• Prohibit collectors from communicating by telephone or other means of oral communication when attempting to collect on debts for which the statute of limitations has expired.
    • Require collectors to provide consumer written substantiation of a debt within 30 days of receiving a written request via mail (consumers who consent to receiving electronic communications must still receive substantiation via mail).
    • Limit collectors to three contact attempts via telephone in a seven-day period. Only one conversation with a consumer is permitted unless a consumer requests to be contacted.
    • Permit collectors to communicate with consumers through electronic channels only if the consumer has voluntarily provided consent directly to the debt collector.

    Comments on the proposal are due November 8.

    State Issues State Regulators NYDFS Bank Regulatory Debt Collection Third-Party Agency Rule-Making & Guidance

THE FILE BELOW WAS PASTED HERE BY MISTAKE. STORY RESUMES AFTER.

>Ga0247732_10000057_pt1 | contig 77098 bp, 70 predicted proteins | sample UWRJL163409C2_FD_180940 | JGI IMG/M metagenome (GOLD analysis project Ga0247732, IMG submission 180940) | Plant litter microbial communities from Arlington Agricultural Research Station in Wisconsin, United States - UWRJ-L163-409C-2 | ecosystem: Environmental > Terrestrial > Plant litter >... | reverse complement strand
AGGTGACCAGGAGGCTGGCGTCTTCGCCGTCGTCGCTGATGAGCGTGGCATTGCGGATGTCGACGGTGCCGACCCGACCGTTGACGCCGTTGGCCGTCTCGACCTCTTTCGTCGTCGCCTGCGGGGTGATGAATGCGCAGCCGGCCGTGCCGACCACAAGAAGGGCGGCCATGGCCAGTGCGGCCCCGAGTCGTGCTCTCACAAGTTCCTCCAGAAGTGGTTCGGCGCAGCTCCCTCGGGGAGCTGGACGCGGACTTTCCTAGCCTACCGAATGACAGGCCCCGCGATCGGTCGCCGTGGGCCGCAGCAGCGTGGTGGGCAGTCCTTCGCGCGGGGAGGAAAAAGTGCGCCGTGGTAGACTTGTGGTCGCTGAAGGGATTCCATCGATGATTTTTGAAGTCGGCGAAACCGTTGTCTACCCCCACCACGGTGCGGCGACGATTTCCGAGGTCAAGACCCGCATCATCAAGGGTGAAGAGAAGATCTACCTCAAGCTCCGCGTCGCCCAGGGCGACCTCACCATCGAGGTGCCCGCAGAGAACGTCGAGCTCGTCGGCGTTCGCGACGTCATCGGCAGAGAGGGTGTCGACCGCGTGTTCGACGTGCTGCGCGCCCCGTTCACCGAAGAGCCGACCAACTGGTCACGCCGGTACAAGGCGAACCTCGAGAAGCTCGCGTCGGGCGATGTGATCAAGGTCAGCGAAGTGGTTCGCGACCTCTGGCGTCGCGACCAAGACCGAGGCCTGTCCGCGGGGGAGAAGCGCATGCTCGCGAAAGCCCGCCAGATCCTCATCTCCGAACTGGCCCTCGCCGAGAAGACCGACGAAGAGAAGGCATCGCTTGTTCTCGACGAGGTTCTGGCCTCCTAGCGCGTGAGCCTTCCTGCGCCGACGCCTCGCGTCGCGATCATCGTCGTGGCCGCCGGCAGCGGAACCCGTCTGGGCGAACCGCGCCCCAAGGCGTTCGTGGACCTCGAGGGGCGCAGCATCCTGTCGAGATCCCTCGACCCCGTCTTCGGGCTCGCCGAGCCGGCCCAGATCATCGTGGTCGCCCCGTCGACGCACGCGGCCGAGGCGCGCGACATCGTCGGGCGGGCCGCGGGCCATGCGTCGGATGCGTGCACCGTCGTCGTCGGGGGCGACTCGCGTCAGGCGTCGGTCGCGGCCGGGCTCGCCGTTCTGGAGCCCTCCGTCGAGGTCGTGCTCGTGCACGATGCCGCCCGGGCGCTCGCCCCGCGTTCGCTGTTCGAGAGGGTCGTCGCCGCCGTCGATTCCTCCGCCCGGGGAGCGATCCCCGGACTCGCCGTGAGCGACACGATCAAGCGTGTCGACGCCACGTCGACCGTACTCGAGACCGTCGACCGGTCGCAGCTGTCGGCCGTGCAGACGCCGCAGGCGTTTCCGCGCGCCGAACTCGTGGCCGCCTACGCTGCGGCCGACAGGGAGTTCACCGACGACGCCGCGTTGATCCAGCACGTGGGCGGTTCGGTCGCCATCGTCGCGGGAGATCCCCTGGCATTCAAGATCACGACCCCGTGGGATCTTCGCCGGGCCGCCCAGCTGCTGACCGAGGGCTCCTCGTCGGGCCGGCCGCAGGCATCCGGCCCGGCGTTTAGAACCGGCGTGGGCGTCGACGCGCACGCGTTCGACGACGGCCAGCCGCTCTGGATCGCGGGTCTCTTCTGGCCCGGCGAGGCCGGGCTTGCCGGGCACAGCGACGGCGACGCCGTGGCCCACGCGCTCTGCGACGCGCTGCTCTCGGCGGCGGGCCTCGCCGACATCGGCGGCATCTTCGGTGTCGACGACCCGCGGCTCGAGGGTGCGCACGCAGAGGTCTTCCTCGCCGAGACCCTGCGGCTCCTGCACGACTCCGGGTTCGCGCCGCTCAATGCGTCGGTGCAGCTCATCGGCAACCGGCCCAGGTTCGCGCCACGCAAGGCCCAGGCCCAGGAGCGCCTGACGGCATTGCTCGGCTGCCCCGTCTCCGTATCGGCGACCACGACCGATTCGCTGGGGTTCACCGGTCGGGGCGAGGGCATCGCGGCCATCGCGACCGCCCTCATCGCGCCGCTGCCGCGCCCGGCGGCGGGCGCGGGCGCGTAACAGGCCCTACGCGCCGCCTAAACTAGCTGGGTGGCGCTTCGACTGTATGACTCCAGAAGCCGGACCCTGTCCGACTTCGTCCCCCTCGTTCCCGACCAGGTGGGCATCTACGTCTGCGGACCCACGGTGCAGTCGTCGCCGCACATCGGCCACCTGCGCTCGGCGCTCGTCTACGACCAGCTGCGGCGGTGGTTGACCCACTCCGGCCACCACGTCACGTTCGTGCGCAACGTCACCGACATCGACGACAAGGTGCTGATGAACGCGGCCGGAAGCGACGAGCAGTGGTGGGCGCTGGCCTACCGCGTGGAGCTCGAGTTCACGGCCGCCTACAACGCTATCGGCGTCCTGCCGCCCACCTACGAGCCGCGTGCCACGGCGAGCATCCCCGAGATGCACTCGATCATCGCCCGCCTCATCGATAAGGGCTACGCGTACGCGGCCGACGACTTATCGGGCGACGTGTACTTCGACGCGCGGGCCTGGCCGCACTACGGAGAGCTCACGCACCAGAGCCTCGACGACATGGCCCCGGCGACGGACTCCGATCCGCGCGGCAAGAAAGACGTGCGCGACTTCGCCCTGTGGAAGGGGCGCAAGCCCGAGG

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  • 11th Circuit’s new opinion says plaintiff still has standing to sue in outsourced debt collection letter action

    Courts

    On October 28, the U.S. Court of Appeals for the Eleventh Circuit issued a split opinion in Hunstein v. Preferred Collection & Management Services, vacating its April 21 decision but still finding that the plaintiff had standing to sue. As previously covered by InfoBytes, last April the 11th Circuit reviewed the district court’s dismissal of plaintiff’s claims that the disclosure of medical debt to a mail vendor violated the FDCPA’s third-party disclosure provisions. The 11th Circuit originally held that transmitting a consumer’s private data to a commercial mail vendor to generate debt collection letters violates Section 1692c(b) of the FDCPA because it is considered transmitting a consumer’s private data “in connection with the collection of any debt.” At the time, the appellate court determined that communicating debt-related personal information with the third-party mail vendor is a concrete injury under Article III. Even though the plaintiff did not allege a tangible injury, the appellate court held, in a matter of first impression, that under the circumstances, the plaintiff alleged a communication “in connection with the collection of any debt” within the meaning of § 1692c(b).